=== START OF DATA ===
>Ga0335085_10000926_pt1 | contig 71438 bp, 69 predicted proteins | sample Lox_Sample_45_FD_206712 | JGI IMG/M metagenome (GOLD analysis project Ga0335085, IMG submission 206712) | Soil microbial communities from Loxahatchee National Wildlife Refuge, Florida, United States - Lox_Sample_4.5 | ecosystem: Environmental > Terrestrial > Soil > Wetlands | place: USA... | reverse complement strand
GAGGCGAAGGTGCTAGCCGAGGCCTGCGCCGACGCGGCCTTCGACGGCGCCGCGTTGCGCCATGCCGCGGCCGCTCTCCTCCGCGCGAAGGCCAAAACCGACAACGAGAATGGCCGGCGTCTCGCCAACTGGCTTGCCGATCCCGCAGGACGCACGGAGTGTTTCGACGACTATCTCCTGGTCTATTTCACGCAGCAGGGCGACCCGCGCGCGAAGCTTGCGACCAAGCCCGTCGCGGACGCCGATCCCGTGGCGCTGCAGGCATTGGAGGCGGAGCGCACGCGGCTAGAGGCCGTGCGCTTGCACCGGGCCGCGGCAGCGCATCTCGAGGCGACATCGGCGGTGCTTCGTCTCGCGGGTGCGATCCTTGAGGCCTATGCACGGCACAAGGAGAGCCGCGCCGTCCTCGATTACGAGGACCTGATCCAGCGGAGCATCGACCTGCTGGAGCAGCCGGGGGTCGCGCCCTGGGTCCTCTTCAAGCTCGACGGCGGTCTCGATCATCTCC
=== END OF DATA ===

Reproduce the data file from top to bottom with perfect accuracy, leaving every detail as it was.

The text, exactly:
>Ga0335085_10000926_pt1 | contig 71438 bp, 69 predicted proteins | sample Lox_Sample_45_FD_206712 | JGI IMG/M metagenome (GOLD analysis project Ga0335085, IMG submission 206712) | Soil microbial communities from Loxahatchee National Wildlife Refuge, Florida, United States - Lox_Sample_4.5 | ecosystem: Environmental > Terrestrial > Soil > Wetlands | place: USA... | reverse complement strand
GAGGCGAAGGTGCTAGCCGAGGCCTGCGCCGACGCGGCCTTCGACGGCGCCGCGTTGCGCCATGCCGCGGCCGCTCTCCTCCGCGCGAAGGCCAAAACCGACAACGAGAATGGCCGGCGTCTCGCCAACTGGCTTGCCGATCCCGCAGGACGCACGGAGTGTTTCGACGACTATCTCCTGGTCTATTTCACGCAGCAGGGCGACCCGCGCGCGAAGCTTGCGACCAAGCCCGTCGCGGACGCCGATCCCGTGGCGCTGCAGGCATTGGAGGCGGAGCGCACGCGGCTAGAGGCCGTGCGCTTGCACCGGGCCGCGGCAGCGCATCTCGAGGCGACATCGGCGGTGCTTCGTCTCGCGGGTGCGATCCTTGAGGCCTATGCACGGCACAAGGAGAGCCGCGCCGTCCTCGATTACGAGGACCTGATCCAGCGGAGCATCGACCTGCTGGAGCAGCCGGGGGTCGCGCCCTGGGTCCTCTTCAAGCTCGACGGCGGTCTCGATCATCTCC